Advocacy group targets promising states to price carbon

Source: Emily Holden, E&E News reporter • Posted: Tuesday, May 9, 2017

Seven states might have a solid shot at implementing a carbon tax, according to a group advocating for the policy.

Connecticut, Hawaii, Illinois, Maryland, Massachusetts, New York, Washington and the District of Columbia are “promising,” while 17 other states have “potential,” but many of them face legal or political obstacles. The remaining are mostly red states where instituting a carbon tax would be challenging.

Of the most promising states, Massachusetts and Washington, as well as D.C., have ballot measure options and active campaigns. Washington voters rejected their first revenue-neutral carbon tax ballot measure last year, but Gov. Jay Inslee (D) has proposed another one that would fill state budget gaps.

Six states have potential and don’t face any obvious legal or ideological hurdles, according to the Carbon Tax Center. Among them — Delaware, Florida, New Mexico, Rhode Island, Vermont and Virginia — only Florida has a ballot measure option. Advocates in Rhode Island and Vermont are campaigning for legislation to price carbon emissions, according to the report.

Some of the northeastern states identified already participate in the Regional Greenhouse Gas Initiative, which puts a price on electric-sector carbon emissions.

CTC’s 120-page report released last week provides profiles for each state, describing emissions levels, climate policies, activism and the political climate. For Hawaii, for example, CTC explains that fossil fuels are already expensive because of high per-capita travel, but “grounds for optimism include extremely low industrial sector emissions, very liberal citizens and legislature that are supportive on climate issues, the potential for climate change to disrupt Hawaii’s beaches, economy and natural environment, and excellent opportunities for renewable power.”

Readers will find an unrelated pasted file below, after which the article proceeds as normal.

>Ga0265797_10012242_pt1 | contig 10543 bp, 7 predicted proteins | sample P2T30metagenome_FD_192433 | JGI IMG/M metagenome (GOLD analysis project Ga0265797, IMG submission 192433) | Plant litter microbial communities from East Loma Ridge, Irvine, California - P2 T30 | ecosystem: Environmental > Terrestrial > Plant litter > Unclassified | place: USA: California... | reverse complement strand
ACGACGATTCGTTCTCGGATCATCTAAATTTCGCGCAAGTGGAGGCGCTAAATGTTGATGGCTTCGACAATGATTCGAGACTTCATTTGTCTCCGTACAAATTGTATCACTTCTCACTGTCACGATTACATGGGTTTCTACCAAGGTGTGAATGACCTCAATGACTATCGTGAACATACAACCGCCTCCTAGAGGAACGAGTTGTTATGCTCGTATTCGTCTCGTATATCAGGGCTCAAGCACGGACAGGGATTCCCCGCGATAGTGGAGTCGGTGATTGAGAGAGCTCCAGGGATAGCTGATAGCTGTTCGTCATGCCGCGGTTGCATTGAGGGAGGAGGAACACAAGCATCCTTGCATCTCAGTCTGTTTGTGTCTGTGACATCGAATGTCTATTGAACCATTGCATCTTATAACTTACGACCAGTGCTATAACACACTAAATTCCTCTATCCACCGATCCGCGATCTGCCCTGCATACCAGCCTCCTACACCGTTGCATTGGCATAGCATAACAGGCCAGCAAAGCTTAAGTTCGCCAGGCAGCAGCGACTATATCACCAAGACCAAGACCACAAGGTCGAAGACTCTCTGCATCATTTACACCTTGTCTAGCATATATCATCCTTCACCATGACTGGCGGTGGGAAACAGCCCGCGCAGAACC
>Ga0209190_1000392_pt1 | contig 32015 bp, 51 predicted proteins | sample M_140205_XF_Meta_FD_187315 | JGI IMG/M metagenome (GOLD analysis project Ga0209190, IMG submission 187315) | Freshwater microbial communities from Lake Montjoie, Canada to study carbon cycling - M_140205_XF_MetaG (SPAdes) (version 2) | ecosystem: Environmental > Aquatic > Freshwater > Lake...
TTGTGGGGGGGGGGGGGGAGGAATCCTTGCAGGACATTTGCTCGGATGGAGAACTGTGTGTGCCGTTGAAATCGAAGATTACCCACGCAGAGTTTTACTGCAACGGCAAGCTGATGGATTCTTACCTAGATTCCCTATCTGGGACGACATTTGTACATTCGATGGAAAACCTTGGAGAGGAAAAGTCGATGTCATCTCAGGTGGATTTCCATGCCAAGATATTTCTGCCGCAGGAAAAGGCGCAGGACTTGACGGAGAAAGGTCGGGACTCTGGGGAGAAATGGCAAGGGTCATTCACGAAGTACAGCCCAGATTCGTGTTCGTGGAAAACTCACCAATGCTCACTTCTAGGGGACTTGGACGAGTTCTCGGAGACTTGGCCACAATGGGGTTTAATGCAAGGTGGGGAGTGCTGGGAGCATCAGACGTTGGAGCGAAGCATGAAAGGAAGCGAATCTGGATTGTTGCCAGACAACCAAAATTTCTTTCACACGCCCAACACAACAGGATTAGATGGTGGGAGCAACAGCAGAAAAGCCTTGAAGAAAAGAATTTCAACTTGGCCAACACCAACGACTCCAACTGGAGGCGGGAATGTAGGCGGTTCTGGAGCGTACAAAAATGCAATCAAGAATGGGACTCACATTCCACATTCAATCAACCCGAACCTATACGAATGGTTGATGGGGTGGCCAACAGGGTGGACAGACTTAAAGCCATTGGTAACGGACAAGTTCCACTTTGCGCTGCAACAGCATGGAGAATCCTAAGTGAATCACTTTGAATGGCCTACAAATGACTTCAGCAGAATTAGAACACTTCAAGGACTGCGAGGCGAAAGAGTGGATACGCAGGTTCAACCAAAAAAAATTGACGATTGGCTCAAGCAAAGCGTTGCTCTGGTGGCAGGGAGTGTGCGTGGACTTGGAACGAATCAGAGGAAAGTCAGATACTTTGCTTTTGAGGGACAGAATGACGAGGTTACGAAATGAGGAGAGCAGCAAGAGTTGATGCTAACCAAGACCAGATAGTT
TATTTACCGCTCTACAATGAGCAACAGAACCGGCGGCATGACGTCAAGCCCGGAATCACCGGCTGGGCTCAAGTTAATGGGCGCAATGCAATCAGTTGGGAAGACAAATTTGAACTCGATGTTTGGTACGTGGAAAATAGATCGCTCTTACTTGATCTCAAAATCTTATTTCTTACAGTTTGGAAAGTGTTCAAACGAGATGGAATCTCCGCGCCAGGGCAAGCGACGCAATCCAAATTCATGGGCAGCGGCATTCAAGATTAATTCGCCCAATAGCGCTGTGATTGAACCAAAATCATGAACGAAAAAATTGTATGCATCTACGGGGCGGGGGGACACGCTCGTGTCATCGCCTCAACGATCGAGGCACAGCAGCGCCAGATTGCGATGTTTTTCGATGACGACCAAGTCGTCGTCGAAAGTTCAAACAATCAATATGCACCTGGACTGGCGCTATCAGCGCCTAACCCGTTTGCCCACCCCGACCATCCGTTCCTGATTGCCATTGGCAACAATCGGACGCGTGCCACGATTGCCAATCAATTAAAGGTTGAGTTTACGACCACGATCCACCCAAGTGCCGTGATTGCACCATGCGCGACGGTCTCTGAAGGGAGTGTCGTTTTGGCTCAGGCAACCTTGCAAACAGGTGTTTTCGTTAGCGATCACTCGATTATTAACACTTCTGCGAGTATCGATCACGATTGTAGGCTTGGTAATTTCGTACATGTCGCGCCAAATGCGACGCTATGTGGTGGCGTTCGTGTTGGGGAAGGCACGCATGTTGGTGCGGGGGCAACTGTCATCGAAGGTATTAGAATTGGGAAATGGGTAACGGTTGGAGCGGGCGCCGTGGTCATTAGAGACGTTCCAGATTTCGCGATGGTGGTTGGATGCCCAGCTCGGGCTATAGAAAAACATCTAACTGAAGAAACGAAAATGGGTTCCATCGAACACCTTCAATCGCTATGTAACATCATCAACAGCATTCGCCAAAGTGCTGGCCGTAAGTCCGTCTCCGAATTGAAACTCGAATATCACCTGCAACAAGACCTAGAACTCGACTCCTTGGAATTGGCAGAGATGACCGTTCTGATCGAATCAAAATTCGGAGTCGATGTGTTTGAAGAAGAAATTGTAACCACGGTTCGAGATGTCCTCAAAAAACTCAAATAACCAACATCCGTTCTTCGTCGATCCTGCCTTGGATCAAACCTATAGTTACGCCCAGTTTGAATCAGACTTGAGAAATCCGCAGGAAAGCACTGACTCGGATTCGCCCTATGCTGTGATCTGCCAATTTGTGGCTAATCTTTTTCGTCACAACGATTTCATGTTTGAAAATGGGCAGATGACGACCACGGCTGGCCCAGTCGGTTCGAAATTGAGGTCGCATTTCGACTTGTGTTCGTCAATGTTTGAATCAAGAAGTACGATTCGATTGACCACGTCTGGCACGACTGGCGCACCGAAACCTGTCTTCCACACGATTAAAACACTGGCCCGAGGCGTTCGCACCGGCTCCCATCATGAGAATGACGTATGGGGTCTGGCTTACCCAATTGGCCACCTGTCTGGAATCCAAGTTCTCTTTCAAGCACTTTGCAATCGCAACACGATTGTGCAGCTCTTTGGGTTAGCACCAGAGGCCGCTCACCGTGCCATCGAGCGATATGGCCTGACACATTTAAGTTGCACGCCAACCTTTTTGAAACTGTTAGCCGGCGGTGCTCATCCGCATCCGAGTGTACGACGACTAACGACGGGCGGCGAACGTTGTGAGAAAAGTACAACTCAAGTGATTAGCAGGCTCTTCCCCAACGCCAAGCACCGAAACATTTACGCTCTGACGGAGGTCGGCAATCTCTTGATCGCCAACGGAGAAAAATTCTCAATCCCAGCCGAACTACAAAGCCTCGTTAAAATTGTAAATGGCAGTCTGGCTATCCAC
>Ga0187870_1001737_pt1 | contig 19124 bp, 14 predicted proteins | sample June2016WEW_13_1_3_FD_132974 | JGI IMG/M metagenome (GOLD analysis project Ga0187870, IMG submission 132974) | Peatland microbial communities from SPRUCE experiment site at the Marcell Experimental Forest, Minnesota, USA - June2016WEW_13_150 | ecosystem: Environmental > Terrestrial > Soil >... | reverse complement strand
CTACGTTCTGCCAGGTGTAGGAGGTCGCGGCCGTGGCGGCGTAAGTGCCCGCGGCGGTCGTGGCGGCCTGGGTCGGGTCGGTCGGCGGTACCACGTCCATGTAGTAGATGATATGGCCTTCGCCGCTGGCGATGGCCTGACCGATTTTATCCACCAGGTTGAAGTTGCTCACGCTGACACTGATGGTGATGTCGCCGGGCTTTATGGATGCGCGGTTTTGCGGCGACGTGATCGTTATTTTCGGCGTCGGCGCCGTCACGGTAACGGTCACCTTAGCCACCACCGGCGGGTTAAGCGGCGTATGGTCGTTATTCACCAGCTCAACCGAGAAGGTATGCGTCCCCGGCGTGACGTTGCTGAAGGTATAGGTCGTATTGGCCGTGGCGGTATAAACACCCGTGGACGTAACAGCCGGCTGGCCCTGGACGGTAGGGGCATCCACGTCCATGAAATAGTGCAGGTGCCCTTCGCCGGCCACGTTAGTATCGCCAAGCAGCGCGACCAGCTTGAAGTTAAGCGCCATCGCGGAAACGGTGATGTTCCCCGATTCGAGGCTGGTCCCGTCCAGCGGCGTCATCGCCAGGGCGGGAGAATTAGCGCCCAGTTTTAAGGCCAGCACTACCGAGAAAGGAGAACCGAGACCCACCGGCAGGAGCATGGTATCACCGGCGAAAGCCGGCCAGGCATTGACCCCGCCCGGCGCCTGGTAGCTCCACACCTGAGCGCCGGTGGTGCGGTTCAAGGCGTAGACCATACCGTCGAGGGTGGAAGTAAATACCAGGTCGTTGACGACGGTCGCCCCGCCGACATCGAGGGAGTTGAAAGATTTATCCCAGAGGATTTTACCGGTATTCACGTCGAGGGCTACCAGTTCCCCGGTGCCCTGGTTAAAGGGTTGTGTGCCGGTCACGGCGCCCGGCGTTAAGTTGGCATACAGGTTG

Indiana, on the other hand, would be “very challenging for legal, ideological and economic reasons,” including because industrial and electricity-sector emissions are very high, voters and lawmakers are conservative and skeptical of climate change, and state law requires that revenue from gasoline taxes fund highways.

CTC noted that in order to meet the goals of the Paris climate agreement and limit temperature rises to 1.5 degrees Celsius, man-made emissions must peak within the next 10 years and then fall sharply.

“The artificial marketplace advantage of unpriced pollution has helped lodge fossil fuels deeply into our economic system and social structures. Until we begin to charge fossil fuels for their climate damages, we won’t drive out fossil fuels and drive down carbon emissions at nearly the requisite pace,” CTC said.